A poll of 2,000 parents also found many yearn for their kids to ditch their high-tech gadgets and try traditional toys such as chemistry sets, yo-yos and skipping ropes.
Cameras, science sets and telescopes also made the top 30 list – all toys which those who took part said had a positive effect on their own childhood.
Art sets and easels also featured, with one in four adults agreeing a child’s toy should encourage them to be in the hope it boosts their self-expression and confidence at an early age.
Andrew Roscoe, of Very, which carried out the study, said: “Toys are so important to a child’s development and education; they can lead children to new discoveries, helping unlock their potential and their budding passions by encouraging learning, compassion and creativity.
“This can help set them up for the future and even spark a lifelong interest that can develop into a career path or hobby.
TOP 30 CHILDREN’S TOYS:
3. Board game
4. Teddy bear
6. Wooden blocks
7. Art sets
8. Modelling clay
9. Toy animal
10. Skipping rope
11. Musical instruments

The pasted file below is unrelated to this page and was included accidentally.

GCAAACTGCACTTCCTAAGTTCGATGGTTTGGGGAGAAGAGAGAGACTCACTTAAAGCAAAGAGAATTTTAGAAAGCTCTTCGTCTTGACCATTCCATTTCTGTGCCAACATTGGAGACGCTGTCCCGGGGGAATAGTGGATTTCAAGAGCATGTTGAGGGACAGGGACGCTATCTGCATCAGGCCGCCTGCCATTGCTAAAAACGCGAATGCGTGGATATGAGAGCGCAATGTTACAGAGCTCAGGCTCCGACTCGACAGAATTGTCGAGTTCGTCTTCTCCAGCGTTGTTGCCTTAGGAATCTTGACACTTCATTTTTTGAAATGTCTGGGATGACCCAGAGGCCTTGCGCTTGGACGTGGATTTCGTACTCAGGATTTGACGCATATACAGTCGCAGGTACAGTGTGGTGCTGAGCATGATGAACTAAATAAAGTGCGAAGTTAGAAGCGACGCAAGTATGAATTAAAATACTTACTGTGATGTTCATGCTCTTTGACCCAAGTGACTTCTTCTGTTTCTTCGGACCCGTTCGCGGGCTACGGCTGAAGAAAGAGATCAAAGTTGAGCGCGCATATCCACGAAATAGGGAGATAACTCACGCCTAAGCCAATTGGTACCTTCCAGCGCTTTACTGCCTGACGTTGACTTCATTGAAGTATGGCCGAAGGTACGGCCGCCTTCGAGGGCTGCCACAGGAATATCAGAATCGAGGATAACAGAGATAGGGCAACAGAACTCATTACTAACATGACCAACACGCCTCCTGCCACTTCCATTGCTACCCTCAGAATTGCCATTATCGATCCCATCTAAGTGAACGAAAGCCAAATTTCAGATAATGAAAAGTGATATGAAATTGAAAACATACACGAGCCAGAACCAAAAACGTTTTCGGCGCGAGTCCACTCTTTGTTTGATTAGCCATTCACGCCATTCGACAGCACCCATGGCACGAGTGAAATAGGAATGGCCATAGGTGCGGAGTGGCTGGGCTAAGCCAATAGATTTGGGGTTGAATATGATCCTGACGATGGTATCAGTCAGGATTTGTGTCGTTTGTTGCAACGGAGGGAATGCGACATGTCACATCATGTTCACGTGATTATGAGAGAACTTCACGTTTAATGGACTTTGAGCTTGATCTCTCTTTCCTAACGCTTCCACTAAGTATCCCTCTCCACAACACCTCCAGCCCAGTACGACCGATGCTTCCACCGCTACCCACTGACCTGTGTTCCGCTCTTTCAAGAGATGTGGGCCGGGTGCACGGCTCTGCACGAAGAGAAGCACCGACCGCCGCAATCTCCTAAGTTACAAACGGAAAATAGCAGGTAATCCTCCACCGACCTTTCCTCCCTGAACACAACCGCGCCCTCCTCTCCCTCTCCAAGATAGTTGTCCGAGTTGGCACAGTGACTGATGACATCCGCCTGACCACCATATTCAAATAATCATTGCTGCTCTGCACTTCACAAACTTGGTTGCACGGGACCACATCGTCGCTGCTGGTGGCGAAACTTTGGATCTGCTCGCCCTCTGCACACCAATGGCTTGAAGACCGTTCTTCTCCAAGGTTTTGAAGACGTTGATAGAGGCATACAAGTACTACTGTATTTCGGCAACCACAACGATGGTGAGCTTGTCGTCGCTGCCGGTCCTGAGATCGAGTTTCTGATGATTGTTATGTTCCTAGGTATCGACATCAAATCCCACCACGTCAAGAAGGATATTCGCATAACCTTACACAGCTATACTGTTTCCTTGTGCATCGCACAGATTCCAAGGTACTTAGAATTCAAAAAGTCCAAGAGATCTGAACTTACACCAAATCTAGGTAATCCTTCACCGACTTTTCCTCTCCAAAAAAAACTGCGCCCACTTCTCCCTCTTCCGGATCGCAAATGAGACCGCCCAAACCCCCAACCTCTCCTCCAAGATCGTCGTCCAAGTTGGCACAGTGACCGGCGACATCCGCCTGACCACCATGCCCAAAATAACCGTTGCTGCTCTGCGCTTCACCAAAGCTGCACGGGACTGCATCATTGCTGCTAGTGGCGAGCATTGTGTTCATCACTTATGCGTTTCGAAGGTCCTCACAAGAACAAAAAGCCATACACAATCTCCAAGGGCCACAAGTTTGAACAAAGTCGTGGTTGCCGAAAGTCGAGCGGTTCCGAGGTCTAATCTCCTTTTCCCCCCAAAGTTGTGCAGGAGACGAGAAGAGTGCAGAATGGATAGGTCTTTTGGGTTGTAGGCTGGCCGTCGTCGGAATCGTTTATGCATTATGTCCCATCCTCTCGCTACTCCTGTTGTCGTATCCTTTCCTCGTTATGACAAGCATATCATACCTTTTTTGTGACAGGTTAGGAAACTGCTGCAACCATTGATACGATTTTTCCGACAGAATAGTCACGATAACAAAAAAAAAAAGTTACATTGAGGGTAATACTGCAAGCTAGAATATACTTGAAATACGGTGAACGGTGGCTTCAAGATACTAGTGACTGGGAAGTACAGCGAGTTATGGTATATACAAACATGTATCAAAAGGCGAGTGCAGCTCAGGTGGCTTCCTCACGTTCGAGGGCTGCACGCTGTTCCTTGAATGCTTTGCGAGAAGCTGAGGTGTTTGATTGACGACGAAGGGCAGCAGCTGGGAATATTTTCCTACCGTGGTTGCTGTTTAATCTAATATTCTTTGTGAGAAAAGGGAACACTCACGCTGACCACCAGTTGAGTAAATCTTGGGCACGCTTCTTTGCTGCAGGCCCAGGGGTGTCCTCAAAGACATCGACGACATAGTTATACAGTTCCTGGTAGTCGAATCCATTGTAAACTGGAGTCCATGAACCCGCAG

12. Dress up clothes
13. Toy cars and vehicles
14. Train set
16. Shape sorters
17. Small figures
18. Play kitchen
19. Baby doll
20. Science kit
21. Doll’s house
22. Art easel
24. Ride on car
26. Chemistry set
27. Tool bench
28. Remote controlled car
29. Magic kit
“It’s important for children to play with all sort of toys – from toy cars and dolls to construction kits and telescopes.
''All of these can benefit them in a number of different ways, developing skills across many different platforms.
“Adults acknowledge the fact there were certain toys during childhood which had a really positive impact on their growth and development.
''This shows how toys can encourage inquisitiveness, physical exercise and creativity, as well as social skills development when playing with peers.”
Over two thirds of the parents polled said their children play with the same toys they did when they themselves were young, showing how timeless classics that help with a child’s development endure more than the tech-centric toys of today.
The study also revealed most adults believe young children should be exposed to shape sorters, dolls, teddy bears and ride-on cars, while those of a slightly older age benefit from bikes, train sets, telescopes, and chemistry sets.
One in 10 adults highlighted role-play as an important factor in play time, with dress up clothes and play houses featuring in the list of the top 30 toys children should own.